Don’t Ask, Don’t Poke: What’s Next for House Proposal to Keep Employers From Demanding Your Facebook Password

Published on April 30, 2012
by Mike Isaac

In late March, the Associated Press raised hackles after pointing out a disturbing new trend: Employers asking prospective new hires for their Facebook login information in order to conduct a background check.

After those national headlines, Capitol Hill is finally listening. Representatives Eliot Engel (D., N.Y.) and Jan Schakowsky (D., Ill.) introduced “The Social Networking Online Protection Act” to the House on Friday, a bill that would prohibit employers from asking candidates for their social networking passwords.

“No one would feel comfortable going to a public place and giving out their username and passwords to total strangers,” Rep. Engel said in a statement provided to The Hill. “They should not be required to do so at work, at school, or while trying to obtain work or an education.”

If the bill were to pass, employers or school and university admittance boards could be fined up to $10,000 for a violation.

The issue first exploded after the AP pointed to statistician Justin Bassett’s account of the questionable practice last month, spurring lawmakers such as Senators Charles Schumer (D., N.Y.) and Richard Blumenthal (D., Conn.) to call on the Justice Department for an investigation.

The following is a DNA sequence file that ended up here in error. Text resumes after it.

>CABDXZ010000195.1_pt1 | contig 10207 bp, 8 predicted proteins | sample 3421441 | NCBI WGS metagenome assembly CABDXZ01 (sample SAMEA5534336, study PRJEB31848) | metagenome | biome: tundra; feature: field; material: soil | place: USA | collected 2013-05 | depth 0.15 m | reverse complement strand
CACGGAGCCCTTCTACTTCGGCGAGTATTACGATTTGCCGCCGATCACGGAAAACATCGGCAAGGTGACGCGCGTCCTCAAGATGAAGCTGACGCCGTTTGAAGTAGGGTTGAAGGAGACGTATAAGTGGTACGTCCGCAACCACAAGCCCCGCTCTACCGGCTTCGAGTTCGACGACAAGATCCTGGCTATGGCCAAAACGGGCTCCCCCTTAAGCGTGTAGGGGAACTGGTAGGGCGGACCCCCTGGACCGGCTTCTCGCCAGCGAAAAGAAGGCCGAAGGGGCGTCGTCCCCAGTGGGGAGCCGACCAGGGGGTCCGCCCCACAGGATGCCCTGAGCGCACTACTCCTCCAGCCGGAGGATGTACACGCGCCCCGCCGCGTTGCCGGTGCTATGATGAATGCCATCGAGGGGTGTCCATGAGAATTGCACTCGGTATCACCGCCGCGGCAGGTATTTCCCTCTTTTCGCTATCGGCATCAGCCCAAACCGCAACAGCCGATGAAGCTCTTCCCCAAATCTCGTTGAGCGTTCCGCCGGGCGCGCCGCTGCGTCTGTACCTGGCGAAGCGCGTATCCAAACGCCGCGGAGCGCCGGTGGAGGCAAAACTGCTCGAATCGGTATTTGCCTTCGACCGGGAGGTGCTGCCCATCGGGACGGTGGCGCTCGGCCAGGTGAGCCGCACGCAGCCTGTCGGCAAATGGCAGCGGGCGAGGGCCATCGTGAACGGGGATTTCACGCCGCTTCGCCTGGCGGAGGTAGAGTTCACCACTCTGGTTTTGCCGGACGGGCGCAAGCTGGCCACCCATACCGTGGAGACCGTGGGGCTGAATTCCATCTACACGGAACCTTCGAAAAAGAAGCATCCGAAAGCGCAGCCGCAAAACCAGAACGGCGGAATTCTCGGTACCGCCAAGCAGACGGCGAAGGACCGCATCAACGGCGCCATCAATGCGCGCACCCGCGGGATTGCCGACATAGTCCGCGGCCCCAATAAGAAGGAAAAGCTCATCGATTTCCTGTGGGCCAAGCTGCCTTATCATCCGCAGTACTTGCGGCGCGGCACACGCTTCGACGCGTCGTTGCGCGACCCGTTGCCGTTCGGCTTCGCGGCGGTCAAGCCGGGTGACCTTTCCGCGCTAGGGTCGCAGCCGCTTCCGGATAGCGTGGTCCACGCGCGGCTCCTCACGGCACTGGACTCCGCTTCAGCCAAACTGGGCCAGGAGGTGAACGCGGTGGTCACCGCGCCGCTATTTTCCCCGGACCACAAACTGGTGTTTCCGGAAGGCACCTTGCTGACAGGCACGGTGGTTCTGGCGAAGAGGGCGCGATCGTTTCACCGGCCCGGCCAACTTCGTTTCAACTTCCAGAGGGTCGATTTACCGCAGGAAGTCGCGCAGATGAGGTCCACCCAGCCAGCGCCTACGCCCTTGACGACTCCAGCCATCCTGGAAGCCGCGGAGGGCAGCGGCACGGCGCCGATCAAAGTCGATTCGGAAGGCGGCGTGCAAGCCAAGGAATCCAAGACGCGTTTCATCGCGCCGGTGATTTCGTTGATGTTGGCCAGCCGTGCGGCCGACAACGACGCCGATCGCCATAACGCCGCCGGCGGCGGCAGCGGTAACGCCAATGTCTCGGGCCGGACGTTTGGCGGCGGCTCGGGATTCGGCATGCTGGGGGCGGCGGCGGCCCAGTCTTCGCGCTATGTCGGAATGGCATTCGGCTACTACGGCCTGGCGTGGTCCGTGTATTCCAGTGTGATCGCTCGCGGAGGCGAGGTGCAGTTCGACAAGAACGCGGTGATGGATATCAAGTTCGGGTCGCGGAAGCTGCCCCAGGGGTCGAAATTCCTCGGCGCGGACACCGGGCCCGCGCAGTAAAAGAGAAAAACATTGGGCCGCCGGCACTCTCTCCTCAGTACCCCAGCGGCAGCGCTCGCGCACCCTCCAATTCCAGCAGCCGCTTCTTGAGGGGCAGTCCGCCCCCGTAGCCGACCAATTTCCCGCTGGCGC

But public concern waned after AP reporter Manuel Valdes admitted his evidence was mostly anecdotal and the practice “doesn’t seem to be widespread.”

Even if the hubbub was a bunch of sound and fury, the bill still has a long road to go before hitting President Barack Obama’s desk. There are still rounds of committee hearings, getting it through the floor of the House and the Senate and getting the two sides of the legislature to agree on a final version before sending it to the White House.

And none of those are easy feats.

Facebook isn’t commenting on this bill in particular, but it’s safe to assume the company will support its passage.

Soon after the AP published its initial story, Facebook made it a Terms of Service violation for anyone to share or solicit Facebook passwords. And when Maryland became the first state to pass a similar bill earlier this month, Facebook commended the legislature on the move, although Governor Martin O’Malley hasn’t signed it quite yet.

There’s no telling the exact timeline — so to speak — on moving the bill through Congress, but my guess is it won’t be speedy.

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